Solving the Security vs. Access Dilemma

Aug. 21, 2007

Moo! Snort! Ouch! It’s called the “horns of a dilemma” for a reason.

And, while they’re not sprinting in Spain’s running of the bulls this summer, process control managers and their IT-based counterparts have the equally difficult task of securing their networks from intrusions and malicious software, but still making them as open as possible to enterprise level, remote data gathering, and other purposes. Ouch indeed.

James Basset, of CapGemini Energy, says this two-headed problem is caused by the fact that today’s control systems are externally connected to business networks via second Ethernet or other administrative networks. In addition, most of these connections grow out of user convenience, and so most of them aren’t historically monitored or audited.

CapGemini Energy’s James Bassett explained lessons learned during TXU’s ongoing push to standardize and secure the control systems across 22 of its power generation plants.

“Business local areas networks [LANs] are connected to the Internet so often that they’re basically the same, and firewalls still are mostly reactive technologies,” said Basset in a presentation to the Foxboro User Group 2007 gathering today in Boston. “Unfortunately, users often don’t have a security policy, access control or audit mechanisms. Meanwhile, regulations such as those from the National Electric Reliability Council [NERC] are going to become a driving force, even as they face new virus/work headaches, and increasing risk of external and internal hacks.” Basset added that most users and suppliers seek to establish a layered approach to security, and that most firewalls are set up between control and plant networks, but not between plant and business networks, which usually are part of the same corporate system.

Contracted to work at TXU’s Martin Lake power plant, Basset said that the plant ensures security by establishing separate demilitarized zones (DMZs) or Secure Zones by using Foxboro’s INI Isolation Station solution, which can share process data among remote hosts. These data can be in the form of historians, OPC, process displays, or other formats. Isolation Station consists of a workstation or server connected to the DCS, which collects data and pushes it to the Secure Zone. This zone is a server that acts as an offline copy of the actual control system’s data objects.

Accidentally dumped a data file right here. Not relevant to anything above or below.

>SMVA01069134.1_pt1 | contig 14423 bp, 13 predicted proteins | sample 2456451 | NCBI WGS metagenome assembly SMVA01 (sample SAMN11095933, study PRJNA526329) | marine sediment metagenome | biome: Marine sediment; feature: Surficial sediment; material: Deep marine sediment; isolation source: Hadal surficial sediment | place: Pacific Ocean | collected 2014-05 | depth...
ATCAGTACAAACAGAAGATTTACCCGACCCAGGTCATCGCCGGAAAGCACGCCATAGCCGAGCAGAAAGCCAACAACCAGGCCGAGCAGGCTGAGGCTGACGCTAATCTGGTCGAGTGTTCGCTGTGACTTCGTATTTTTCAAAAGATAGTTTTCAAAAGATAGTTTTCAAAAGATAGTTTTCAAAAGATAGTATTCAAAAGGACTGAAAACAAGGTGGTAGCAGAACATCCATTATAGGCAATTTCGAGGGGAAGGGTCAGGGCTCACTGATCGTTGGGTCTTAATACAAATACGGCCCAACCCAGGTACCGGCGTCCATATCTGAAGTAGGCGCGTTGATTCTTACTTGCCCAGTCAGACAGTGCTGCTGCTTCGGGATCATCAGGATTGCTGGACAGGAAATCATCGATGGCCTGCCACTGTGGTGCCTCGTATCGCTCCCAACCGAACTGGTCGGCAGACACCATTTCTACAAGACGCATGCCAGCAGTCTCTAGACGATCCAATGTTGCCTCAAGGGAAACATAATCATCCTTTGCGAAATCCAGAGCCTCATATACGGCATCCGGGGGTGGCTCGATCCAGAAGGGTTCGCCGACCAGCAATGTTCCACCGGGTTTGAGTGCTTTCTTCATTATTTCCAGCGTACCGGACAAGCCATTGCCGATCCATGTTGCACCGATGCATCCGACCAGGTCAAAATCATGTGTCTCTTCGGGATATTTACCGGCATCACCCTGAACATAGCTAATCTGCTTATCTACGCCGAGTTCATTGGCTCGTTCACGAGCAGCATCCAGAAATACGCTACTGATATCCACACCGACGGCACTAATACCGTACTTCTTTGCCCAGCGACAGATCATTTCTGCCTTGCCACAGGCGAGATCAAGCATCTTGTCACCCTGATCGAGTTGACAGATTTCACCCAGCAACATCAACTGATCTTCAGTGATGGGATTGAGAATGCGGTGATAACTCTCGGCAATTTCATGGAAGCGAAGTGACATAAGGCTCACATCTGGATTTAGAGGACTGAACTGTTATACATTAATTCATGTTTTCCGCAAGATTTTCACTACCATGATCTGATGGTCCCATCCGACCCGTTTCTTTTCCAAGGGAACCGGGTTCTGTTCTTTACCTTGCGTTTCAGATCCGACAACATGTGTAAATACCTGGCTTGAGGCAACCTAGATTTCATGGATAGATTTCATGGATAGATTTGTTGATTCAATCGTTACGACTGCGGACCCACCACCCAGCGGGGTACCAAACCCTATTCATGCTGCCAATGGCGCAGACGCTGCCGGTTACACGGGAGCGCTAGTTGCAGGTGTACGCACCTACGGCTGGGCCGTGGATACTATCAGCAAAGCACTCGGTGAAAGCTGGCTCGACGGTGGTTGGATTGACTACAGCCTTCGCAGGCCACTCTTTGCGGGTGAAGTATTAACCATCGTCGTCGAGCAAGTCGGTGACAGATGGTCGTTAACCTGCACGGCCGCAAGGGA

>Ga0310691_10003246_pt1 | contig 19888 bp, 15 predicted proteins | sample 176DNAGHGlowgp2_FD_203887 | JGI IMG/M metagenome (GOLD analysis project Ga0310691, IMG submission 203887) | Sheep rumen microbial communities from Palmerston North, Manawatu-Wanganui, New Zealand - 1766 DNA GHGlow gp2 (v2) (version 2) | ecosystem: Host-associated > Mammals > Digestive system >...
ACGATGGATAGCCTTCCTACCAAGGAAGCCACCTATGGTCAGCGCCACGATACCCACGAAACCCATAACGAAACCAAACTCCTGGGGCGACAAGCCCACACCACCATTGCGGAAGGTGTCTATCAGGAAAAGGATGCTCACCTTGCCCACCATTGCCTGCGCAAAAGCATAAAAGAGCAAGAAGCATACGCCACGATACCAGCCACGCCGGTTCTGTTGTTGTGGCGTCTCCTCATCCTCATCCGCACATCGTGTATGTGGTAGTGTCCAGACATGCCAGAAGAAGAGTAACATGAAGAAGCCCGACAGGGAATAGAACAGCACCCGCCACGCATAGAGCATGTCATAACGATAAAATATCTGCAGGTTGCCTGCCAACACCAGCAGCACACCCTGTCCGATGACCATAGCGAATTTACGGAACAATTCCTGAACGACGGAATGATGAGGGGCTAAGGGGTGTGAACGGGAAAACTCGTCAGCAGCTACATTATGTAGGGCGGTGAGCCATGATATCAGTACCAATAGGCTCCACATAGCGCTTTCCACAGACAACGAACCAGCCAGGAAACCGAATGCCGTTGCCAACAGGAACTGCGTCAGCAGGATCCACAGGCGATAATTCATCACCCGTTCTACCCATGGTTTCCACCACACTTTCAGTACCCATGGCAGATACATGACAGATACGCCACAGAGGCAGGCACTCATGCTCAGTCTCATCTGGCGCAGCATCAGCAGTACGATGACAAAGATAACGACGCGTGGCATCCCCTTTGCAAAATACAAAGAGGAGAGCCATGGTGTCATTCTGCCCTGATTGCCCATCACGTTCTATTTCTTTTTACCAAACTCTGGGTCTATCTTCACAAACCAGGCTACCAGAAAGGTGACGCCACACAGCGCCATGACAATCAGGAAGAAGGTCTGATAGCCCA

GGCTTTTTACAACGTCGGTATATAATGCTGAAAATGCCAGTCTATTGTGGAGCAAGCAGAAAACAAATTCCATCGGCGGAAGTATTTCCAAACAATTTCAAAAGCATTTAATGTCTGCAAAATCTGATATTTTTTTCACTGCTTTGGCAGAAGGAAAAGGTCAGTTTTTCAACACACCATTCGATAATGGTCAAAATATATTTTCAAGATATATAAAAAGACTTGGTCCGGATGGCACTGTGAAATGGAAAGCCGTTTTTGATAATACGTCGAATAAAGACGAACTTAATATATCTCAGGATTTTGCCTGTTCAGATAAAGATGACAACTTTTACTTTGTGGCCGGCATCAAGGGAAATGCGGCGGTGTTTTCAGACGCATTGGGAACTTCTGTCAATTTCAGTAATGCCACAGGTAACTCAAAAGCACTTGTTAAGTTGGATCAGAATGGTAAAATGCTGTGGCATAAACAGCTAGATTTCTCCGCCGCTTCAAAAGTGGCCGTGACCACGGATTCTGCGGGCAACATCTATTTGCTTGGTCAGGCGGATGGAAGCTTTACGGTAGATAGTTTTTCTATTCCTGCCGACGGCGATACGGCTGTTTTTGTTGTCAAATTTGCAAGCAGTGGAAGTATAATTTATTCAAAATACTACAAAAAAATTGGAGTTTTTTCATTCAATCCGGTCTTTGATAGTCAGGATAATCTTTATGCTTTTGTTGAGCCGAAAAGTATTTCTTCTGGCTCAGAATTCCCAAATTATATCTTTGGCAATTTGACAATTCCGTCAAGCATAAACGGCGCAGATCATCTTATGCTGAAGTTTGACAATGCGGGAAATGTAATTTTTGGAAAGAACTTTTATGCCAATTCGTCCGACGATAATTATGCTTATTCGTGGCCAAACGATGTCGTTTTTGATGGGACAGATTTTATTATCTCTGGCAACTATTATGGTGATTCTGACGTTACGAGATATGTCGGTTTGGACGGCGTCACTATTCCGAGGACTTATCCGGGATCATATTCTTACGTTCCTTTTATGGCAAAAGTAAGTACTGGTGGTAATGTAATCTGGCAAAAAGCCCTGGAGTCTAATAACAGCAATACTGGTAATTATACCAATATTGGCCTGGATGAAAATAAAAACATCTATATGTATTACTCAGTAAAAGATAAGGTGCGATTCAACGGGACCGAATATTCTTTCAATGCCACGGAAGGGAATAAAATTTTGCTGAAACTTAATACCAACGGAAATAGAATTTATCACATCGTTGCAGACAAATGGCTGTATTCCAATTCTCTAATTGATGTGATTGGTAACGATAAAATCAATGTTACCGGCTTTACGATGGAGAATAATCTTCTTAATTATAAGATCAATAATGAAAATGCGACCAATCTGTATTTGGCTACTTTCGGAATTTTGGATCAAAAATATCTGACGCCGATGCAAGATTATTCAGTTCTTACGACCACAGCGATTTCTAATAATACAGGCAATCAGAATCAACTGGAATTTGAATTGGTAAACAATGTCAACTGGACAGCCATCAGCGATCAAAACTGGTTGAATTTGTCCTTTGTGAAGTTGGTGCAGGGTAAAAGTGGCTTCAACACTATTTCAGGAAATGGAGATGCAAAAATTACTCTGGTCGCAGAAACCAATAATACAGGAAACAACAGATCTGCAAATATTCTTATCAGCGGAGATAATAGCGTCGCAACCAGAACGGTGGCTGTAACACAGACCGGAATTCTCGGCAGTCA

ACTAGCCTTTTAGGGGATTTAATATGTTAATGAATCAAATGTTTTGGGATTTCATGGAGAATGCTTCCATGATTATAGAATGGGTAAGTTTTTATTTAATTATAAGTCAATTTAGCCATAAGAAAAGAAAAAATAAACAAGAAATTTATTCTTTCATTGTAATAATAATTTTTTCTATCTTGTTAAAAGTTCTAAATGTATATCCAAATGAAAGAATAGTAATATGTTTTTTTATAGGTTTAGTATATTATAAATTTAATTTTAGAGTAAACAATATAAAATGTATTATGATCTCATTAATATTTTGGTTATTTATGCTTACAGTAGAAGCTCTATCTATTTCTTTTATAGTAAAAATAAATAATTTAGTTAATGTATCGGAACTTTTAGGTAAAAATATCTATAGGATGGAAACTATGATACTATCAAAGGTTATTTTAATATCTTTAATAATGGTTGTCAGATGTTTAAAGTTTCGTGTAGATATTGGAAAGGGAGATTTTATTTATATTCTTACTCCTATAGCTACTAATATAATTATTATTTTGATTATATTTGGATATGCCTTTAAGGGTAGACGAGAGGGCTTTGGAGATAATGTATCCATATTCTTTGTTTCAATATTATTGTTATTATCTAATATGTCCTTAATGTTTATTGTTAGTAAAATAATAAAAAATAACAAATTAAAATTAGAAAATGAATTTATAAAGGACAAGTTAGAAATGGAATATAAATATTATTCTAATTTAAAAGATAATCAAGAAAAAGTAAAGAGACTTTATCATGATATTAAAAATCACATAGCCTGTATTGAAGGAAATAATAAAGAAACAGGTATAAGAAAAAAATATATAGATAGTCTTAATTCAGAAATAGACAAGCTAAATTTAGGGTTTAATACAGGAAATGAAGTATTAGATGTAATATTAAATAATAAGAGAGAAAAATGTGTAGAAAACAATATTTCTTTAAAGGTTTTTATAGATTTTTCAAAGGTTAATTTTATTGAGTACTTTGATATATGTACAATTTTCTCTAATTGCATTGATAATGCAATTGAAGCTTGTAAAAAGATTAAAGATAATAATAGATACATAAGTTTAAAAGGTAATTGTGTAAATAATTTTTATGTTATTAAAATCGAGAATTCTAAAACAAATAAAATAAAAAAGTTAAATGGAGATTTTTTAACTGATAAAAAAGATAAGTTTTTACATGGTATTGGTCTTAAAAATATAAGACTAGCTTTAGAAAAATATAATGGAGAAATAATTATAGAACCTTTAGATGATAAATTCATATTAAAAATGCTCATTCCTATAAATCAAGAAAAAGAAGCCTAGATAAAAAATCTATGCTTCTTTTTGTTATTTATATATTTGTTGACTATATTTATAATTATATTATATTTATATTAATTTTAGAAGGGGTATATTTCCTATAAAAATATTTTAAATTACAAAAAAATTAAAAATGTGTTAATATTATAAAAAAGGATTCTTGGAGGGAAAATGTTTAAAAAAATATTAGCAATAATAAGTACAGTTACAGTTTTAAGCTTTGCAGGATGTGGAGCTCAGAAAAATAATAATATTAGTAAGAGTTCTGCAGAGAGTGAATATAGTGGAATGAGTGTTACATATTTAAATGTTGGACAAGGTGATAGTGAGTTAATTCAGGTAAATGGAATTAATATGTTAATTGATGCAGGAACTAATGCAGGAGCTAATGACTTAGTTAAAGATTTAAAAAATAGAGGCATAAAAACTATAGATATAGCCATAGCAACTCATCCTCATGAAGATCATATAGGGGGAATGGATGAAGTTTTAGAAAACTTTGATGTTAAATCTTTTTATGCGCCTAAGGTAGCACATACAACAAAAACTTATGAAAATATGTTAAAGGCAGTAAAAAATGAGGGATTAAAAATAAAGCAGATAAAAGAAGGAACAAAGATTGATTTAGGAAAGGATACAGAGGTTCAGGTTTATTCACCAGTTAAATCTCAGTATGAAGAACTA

“TXU decided we needed to secure and standardize the control systems at 22 power plants, which used to all be doing their own thing,” said Bassett. This widespread security project began in December 2006, needs to be finished by December 2009, and ready for an external audit a year later.

Basset added there were two main roadblocks to getting this project started. The first was getting corporate IT, security and management, and then local plant management and control system technicians to agree on how to make the connections. The second was getting all these players to agree on who controls what part of the process. Consequently, TXU’s organizers created a team of experts from all these groups.

TXU’s resulting multi-zone approach allows only one open TCP port. This means that, if one component on the network is compromised and/or a hacker takes control of it, then it can only access that box in the middle, but can’t reach any other areas of the network.

“We also found that, if you extensively use trends, you need to purchase historians for the Isolation Station because it will not have access to the historian in the control network,” said Basset. “You also need to purchase FoxView Licenses for the view-only displays fed to corporate from the Isolation Station, and buy Microsoft Terminal services client licenses to allow access to the server. Also, INI can only support around 20,000 points, so you may need to use more than one. Finally, Isolation Station will only support 30 FoxView displays, so you may need to use more than one.

“We’re also proposing to Foxboro to add mini-mesh switches Units 1, 2, and 3’s Isolation Stations, and by the time we add the third one, we’ll be able to go from 36 to 90 available stations.”